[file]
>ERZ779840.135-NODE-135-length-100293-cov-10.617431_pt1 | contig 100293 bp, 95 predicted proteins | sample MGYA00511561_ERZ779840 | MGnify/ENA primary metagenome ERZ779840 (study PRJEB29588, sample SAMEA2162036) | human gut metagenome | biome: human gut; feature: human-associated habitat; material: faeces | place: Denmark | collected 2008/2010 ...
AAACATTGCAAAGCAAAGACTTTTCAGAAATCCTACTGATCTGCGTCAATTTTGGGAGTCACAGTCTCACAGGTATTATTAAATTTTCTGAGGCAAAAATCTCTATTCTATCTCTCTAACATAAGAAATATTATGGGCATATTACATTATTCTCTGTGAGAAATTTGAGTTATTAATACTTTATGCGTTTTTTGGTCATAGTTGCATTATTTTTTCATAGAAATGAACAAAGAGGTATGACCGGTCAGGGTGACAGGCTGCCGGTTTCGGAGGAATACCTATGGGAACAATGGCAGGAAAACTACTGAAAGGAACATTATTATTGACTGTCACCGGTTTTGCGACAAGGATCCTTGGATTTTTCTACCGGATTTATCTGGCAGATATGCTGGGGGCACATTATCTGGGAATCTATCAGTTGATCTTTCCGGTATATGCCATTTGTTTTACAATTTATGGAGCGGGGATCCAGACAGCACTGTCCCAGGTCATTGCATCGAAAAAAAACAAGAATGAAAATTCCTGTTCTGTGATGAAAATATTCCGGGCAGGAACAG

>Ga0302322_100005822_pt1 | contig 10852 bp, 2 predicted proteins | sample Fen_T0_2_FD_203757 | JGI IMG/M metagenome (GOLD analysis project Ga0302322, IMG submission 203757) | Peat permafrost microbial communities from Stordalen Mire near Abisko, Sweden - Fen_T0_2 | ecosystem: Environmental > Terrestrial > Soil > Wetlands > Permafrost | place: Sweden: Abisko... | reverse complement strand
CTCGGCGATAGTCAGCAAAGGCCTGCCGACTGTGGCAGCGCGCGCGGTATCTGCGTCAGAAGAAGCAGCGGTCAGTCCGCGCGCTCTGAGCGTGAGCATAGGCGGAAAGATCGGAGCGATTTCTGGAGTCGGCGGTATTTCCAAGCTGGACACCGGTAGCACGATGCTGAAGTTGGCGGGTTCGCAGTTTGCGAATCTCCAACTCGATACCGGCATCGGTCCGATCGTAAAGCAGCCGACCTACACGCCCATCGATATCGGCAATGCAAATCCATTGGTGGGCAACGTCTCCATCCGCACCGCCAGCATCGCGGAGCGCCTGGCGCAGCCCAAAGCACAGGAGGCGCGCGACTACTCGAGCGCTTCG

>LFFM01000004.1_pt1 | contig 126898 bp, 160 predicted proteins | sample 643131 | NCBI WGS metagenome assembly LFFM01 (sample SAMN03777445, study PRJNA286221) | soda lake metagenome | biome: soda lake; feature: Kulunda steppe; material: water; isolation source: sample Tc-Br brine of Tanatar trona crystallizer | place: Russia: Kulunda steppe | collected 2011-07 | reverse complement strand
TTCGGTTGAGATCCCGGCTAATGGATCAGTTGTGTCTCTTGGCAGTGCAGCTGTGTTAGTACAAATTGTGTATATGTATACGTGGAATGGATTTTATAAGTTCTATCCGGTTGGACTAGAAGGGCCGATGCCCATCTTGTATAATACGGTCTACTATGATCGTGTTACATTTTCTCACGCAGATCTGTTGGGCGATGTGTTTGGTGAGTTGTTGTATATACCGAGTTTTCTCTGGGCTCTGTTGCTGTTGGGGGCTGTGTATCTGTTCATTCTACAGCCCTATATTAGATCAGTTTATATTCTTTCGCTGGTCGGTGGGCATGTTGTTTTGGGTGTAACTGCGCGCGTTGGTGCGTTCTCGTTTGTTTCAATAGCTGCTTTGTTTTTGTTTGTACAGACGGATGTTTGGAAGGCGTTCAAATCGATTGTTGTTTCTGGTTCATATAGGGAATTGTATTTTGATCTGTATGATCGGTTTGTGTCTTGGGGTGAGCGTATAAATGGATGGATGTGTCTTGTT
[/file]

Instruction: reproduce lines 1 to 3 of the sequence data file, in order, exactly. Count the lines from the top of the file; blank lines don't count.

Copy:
>ERZ779840.135-NODE-135-length-100293-cov-10.617431_pt1 | contig 100293 bp, 95 predicted proteins | sample MGYA00511561_ERZ779840 | MGnify/ENA primary metagenome ERZ779840 (study PRJEB29588, sample SAMEA2162036) | human gut metagenome | biome: human gut; feature: human-associated habitat; material: faeces | place: Denmark | collected 2008/2010 ...
AAACATTGCAAAGCAAAGACTTTTCAGAAATCCTACTGATCTGCGTCAATTTTGGGAGTCACAGTCTCACAGGTATTATTAAATTTTCTGAGGCAAAAATCTCTATTCTATCTCTCTAACATAAGAAATATTATGGGCATATTACATTATTCTCTGTGAGAAATTTGAGTTATTAATACTTTATGCGTTTTTTGGTCATAGTTGCATTATTTTTTCATAGAAATGAACAAAGAGGTATGACCGGTCAGGGTGACAGGCTGCCGGTTTCGGAGGAATACCTATGGGAACAATGGCAGGAAAACTACTGAAAGGAACATTATTATTGACTGTCACCGGTTTTGCGACAAGGATCCTTGGATTTTTCTACCGGATTTATCTGGCAGATATGCTGGGGGCACATTATCTGGGAATCTATCAGTTGATCTTTCCGGTATATGCCATTTGTTTTACAATTTATGGAGCGGGGATCCAGACAGCACTGTCCCAGGTCATTGCATCGAAAAAAAACAAGAATGAAAATTCCTGTTCTGTGATGAAAATATTCCGGGCAGGAACAG

>Ga0302322_100005822_pt1 | contig 10852 bp, 2 predicted proteins | sample Fen_T0_2_FD_203757 | JGI IMG/M metagenome (GOLD analysis project Ga0302322, IMG submission 203757) | Peat permafrost microbial communities from Stordalen Mire near Abisko, Sweden - Fen_T0_2 | ecosystem: Environmental > Terrestrial > Soil > Wetlands > Permafrost | place: Sweden: Abisko... | reverse complement strand